Brussels statue, located at the Brussels Stock Exchange, suffered damage caused by the Irish tourist. A young Irishman climbed this recently restored lion monument, and he managed to knock down a part of it. With this he caused several thousand euros in losses. Then, the Brussels police arrested him while he was sitting at a fast-food diner. The incident took place on Sunday.
Brussels Statue Destroyed by a “clearly intoxicated” Tourist
The authorities renovated the monument as an element of the Place de la Bourse’s heritage remediation, with a €90 million undertaking. Irishman destroyed the monument just a day after the restauration finished. The administration of the bourse expects the young man make payments for the renovations. Local media outlets says the tourist was “clearly intoxicated”.
He tried to take a photo, but instead he damaged the statue. A video on the internet depicts the young man climbing carefully and cautiously over the monument while wearing a T-shirt and shorts. The statue has an unclothed man seated next to a lion while carrying an illuminated torch.
According to reports, he did not realise that he harmed the monument in any way. “An Irish tourist climbed onto one of the statues at the Brussels Stock Exchange building. Police arrived at the scene [and] a police report was drawn up against the tourist. When he wanted to get back down, he broke a piece of the statue”, a Brussels Police spokeswoman said.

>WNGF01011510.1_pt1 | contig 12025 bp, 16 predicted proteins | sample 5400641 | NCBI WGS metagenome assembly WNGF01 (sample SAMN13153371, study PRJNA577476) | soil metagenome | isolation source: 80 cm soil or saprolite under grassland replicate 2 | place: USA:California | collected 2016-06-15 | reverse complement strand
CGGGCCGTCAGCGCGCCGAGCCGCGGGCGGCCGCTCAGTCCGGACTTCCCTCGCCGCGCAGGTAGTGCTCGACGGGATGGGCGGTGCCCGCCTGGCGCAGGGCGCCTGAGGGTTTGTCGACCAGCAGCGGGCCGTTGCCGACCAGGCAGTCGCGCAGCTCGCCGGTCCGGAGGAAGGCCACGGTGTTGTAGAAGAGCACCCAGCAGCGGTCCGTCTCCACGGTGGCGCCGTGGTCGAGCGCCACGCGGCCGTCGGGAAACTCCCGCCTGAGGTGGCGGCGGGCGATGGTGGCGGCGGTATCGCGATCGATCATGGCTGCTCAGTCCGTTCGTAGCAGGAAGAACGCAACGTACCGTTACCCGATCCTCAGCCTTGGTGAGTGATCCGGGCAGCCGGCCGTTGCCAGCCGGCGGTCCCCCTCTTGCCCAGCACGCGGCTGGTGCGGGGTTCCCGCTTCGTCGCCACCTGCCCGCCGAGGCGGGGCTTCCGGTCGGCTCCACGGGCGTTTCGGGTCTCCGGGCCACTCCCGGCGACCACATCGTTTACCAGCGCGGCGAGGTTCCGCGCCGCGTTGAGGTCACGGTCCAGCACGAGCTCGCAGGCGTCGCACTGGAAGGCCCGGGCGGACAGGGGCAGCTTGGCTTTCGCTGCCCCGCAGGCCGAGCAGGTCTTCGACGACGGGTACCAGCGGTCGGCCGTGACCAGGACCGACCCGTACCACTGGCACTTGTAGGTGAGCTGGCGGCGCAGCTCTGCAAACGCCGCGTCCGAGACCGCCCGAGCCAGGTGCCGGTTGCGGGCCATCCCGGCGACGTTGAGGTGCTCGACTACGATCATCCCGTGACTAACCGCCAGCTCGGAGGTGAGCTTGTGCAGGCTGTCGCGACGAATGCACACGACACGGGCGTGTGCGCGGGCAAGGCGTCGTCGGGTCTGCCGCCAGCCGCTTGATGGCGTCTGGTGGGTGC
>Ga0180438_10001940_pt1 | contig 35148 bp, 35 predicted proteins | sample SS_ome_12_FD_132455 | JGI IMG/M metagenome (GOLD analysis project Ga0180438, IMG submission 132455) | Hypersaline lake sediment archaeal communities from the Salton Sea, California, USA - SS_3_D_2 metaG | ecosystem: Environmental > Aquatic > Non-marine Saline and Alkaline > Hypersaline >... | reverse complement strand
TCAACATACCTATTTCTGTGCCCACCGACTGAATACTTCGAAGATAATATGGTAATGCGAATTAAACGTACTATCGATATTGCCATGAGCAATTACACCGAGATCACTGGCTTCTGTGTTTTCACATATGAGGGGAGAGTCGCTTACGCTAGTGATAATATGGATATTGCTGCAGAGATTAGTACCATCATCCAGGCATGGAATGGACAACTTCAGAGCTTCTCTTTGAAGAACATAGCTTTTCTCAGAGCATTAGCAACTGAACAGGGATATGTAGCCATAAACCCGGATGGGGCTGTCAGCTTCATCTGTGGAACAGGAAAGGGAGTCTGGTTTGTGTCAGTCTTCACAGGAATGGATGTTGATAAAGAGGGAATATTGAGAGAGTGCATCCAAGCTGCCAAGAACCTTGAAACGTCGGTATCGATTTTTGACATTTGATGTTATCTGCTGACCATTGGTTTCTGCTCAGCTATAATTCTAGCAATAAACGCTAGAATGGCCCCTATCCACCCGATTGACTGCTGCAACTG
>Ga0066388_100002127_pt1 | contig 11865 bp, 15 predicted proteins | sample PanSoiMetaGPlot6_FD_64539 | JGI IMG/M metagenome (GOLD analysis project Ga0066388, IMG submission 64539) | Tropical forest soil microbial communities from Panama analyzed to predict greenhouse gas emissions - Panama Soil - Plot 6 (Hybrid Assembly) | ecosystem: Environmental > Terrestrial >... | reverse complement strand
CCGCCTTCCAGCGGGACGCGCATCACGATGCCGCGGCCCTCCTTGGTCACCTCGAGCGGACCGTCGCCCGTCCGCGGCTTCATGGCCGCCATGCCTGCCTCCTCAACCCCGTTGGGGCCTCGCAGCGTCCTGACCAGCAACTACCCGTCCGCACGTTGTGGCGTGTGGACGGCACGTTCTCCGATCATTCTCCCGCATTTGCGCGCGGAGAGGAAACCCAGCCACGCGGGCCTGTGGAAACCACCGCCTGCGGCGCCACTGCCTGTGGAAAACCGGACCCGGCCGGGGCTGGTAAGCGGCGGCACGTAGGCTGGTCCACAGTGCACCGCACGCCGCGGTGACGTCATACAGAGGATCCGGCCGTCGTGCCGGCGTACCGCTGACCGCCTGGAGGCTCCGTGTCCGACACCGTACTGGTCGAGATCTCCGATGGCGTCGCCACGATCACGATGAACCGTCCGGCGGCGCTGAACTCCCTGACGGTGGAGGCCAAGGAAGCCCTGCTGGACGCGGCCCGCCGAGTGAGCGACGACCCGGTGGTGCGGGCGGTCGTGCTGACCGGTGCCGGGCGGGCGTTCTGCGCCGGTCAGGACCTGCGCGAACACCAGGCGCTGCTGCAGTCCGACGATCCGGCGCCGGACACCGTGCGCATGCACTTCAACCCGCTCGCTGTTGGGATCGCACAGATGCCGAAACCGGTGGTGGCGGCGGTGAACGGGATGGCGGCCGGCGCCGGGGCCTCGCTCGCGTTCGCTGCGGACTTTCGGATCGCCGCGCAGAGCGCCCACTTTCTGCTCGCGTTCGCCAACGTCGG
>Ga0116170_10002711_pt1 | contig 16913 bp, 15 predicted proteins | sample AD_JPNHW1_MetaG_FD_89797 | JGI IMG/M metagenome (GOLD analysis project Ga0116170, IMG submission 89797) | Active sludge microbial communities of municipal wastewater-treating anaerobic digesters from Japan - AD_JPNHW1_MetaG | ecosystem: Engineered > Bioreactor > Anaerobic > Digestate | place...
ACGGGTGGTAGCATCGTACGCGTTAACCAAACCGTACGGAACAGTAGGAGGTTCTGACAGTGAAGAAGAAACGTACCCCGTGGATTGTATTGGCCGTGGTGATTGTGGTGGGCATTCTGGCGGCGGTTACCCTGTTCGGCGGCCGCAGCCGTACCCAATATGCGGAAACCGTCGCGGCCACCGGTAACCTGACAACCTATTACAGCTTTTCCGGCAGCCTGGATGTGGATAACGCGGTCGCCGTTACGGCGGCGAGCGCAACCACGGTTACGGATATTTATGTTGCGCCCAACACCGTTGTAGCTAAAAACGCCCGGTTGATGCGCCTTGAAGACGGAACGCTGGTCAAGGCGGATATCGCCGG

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The Building’s Architect Was Upset
The lion’s repair bill was €17,600. A recent extensive renovation operation included the addition of a co-working area and a beer exhibit to the historical Bourse structure. On Saturday, a variety of unique events were held to celebrate the opening of the recently refurbished facility, and guests were invited to partake in Belgian beer as part of the festivities.
Nel Van De Vannet, architect and CEO of the Brussels Stock Exchange Renovation Project, told RTÉ Morning Ireland on Thursday morning that the site is “symbolically important” and often used as a gathering place for both happy and sad times. The occurrence has left her and her teammates “very, very sad and upset”.
“For us, it’s a bit of a sad moment to see now after these three years of restoration where we know the sculpture and time it took to restore it is now broken off after two days of opening. It will take probably two months again before we can see the whole lion with the hand intact again. Again, it’s a long process”, she said.